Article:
Although melodramatic and claustrophobic as family relationships can be, the story gathers pace in the second half, carried forward by outstanding acting from a stellar cast. It is beautifully photographed in Gothic style with haunting atmospherics amidst iconic landscapes reminiscent of The Piano (1993). Several overlapping scenes and restless camera viewpoints evoke the vulnerability of relationships teetering on lies. Often we are not sure who is the protagonist of the story as events unfold from various viewpoints but it is the daughter Hedvig who emerges as the innocent heroine tragically burdened by the sins of family. As she did in Looking for Grace (2015), Odessa Young plays the rebellious daughter and again her star shines brightly all over this film. Tense, challenging, and wonderfully crafted, this complex film mixes a psychological thriller with tragedy and its ending will leave you stunned.
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Powerful - why only 6.8?
Anton_Sciatore18 May 2017
I think this is the first review I have written on IMDb. I can't believe this movie is only rated 6.8. I haven't seen a play or read any book upon which this film is based, so I am rating this film based purely on its own merits. This is one of the most powerful movies I have seen in a long while. Performances were excellent. It's not often a movie leaves me stunned. Highly recommended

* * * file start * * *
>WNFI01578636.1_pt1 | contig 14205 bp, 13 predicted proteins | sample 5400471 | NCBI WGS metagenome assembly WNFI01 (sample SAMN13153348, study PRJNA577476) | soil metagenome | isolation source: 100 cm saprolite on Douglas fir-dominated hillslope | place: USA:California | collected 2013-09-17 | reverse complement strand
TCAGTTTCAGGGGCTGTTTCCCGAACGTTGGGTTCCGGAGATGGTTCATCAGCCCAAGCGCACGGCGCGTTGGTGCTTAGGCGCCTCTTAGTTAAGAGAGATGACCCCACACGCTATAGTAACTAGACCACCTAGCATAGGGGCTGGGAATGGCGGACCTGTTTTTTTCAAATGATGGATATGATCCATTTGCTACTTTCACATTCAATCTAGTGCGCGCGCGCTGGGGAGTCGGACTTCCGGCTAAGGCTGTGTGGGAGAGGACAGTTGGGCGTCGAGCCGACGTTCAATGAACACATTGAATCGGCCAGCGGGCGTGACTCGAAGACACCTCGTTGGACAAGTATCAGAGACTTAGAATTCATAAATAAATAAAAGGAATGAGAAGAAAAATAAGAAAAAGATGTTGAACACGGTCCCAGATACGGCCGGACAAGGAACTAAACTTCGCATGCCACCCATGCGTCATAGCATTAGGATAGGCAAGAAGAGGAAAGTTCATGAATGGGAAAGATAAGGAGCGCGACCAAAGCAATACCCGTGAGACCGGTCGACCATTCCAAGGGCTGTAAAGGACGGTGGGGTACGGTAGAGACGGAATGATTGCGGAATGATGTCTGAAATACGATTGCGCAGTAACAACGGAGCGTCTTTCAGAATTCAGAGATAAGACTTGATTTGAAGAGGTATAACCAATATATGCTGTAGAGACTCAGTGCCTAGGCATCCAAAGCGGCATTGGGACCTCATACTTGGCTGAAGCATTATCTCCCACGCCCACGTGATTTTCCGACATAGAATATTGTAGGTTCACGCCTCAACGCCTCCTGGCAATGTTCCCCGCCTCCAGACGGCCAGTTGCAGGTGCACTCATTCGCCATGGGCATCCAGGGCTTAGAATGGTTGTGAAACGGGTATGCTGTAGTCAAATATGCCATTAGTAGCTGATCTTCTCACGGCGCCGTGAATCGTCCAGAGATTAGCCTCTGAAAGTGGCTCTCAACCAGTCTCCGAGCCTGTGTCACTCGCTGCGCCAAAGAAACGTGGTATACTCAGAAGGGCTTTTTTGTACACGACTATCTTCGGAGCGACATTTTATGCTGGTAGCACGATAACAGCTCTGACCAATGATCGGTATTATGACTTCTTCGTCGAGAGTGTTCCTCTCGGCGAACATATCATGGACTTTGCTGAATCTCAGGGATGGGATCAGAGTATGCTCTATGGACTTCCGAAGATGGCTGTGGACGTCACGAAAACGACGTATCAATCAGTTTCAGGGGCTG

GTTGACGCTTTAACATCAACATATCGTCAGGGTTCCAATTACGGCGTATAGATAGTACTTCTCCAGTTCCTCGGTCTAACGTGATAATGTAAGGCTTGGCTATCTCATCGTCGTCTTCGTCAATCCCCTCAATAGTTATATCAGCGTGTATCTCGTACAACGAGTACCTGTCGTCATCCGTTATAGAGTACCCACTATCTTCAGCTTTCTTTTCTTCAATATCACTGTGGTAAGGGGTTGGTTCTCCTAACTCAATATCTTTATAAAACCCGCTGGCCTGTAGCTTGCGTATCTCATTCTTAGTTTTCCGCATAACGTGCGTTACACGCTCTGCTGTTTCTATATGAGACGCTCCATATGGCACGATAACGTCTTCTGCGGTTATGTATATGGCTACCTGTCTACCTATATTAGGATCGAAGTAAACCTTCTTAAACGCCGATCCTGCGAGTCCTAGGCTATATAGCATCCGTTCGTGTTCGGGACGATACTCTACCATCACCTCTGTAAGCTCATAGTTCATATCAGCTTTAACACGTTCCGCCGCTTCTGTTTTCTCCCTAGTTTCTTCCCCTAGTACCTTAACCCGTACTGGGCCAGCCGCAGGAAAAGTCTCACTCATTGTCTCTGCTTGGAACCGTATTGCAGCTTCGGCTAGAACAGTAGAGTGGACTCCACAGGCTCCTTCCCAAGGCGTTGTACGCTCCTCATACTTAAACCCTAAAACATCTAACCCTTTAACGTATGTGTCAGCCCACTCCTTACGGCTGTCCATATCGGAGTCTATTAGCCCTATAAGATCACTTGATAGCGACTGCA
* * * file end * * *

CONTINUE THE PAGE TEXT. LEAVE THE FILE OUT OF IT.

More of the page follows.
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A very rare and startling film...
Sherazade13 September 2017
Warning: Spoilers
The performances were top-notch, I's the sort of film where if you can't act you can't be in it and I'm glad the casting director understood that. I probably have to re-watch the last quarter of it because I was crying so much I could hardly see the screen but this is definitely a recommended watch, great script, great acting and just a well-rounded drama.
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Near flawless but not a ride for the faint of heart
anthonyjlangford5 December 2016
Much has been said already; slick direction, outstanding performances from the entire cast, especially those we are unfamiliar with on the screen and a brilliant story, 140 years old, that cements as the bed rock. (Rush is quite deliciously understated).

I only have two objections. The editing style is unique (dialogue preceding the scene, or carrying over other parts that is not natural but interesting). However I feel the director relies on it too heavily, passing up the potential for good drama. This is especially noticeable in a confrontation between Sam Neill and Geoffrey Rush. The tension is passed over in favour of technique. An error.